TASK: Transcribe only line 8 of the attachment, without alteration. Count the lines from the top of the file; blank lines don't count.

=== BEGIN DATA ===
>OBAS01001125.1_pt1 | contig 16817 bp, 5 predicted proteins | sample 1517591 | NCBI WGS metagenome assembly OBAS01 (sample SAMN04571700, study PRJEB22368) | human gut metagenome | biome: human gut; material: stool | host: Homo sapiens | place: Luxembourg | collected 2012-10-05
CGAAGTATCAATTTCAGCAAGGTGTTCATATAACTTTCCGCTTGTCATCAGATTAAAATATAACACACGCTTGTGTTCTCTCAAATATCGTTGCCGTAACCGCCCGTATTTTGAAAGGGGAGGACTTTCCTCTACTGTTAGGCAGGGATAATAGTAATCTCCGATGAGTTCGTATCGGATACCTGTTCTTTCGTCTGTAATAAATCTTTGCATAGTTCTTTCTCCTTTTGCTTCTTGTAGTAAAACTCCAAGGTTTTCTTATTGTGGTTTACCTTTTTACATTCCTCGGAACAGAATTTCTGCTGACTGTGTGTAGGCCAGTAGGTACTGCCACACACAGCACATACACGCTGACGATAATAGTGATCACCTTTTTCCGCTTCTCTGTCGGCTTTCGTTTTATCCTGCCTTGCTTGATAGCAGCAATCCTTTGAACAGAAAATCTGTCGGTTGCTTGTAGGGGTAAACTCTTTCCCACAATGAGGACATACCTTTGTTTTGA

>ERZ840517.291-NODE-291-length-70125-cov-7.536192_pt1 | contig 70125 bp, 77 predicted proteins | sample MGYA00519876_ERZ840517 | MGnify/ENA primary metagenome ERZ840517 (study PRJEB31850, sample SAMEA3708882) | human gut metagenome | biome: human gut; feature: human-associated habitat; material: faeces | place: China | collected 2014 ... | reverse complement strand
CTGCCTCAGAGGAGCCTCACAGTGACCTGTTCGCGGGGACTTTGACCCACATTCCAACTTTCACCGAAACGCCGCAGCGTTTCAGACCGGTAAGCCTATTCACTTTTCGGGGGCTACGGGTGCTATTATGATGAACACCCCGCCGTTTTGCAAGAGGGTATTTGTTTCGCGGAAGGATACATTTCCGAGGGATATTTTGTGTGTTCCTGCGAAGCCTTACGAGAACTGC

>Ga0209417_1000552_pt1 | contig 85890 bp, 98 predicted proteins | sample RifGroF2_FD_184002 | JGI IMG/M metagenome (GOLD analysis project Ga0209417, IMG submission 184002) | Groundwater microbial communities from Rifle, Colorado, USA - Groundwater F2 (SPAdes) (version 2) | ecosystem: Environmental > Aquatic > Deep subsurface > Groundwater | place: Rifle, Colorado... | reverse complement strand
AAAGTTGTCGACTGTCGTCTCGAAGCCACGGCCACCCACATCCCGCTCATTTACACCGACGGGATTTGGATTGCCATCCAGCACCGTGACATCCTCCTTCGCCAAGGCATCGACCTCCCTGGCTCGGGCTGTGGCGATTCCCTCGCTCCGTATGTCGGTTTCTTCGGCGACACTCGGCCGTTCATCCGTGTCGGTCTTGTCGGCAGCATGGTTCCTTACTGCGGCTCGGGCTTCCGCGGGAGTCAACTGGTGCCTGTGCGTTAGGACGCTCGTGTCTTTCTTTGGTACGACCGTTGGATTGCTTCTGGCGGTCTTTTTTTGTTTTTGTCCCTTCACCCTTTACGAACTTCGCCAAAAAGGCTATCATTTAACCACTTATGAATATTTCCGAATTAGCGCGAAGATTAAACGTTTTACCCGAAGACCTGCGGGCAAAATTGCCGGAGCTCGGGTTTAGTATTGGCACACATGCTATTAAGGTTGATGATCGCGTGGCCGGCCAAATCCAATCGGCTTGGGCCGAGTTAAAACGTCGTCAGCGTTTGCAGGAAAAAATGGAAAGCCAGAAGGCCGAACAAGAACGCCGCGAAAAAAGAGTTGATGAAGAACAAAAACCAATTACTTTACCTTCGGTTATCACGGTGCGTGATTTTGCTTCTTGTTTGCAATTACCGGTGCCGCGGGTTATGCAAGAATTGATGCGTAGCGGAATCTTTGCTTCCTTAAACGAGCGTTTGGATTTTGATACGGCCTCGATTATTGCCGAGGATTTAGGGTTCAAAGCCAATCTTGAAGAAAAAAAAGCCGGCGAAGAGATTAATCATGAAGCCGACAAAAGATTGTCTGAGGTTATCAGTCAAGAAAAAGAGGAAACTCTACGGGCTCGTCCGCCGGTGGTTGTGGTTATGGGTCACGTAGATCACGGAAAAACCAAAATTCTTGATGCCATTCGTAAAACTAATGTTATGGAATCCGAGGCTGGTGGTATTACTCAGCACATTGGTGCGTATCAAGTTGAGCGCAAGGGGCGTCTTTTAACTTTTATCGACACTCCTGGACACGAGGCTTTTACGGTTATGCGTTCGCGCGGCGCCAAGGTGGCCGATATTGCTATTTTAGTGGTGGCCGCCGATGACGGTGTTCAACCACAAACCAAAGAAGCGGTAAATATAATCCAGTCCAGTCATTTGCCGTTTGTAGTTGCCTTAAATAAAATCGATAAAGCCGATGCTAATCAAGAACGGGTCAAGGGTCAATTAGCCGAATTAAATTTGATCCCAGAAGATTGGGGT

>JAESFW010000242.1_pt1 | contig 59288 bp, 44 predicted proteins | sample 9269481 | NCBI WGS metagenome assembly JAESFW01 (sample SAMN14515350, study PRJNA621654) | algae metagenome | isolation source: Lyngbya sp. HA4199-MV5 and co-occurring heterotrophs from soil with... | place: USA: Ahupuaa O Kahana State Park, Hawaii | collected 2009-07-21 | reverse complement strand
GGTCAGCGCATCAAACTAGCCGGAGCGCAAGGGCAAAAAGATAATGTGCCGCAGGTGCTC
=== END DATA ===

GGTCAGCGCATCAAACTAGCCGGAGCGCAAGGGCAAAAAGATAATGTGCCGCAGGTGCTC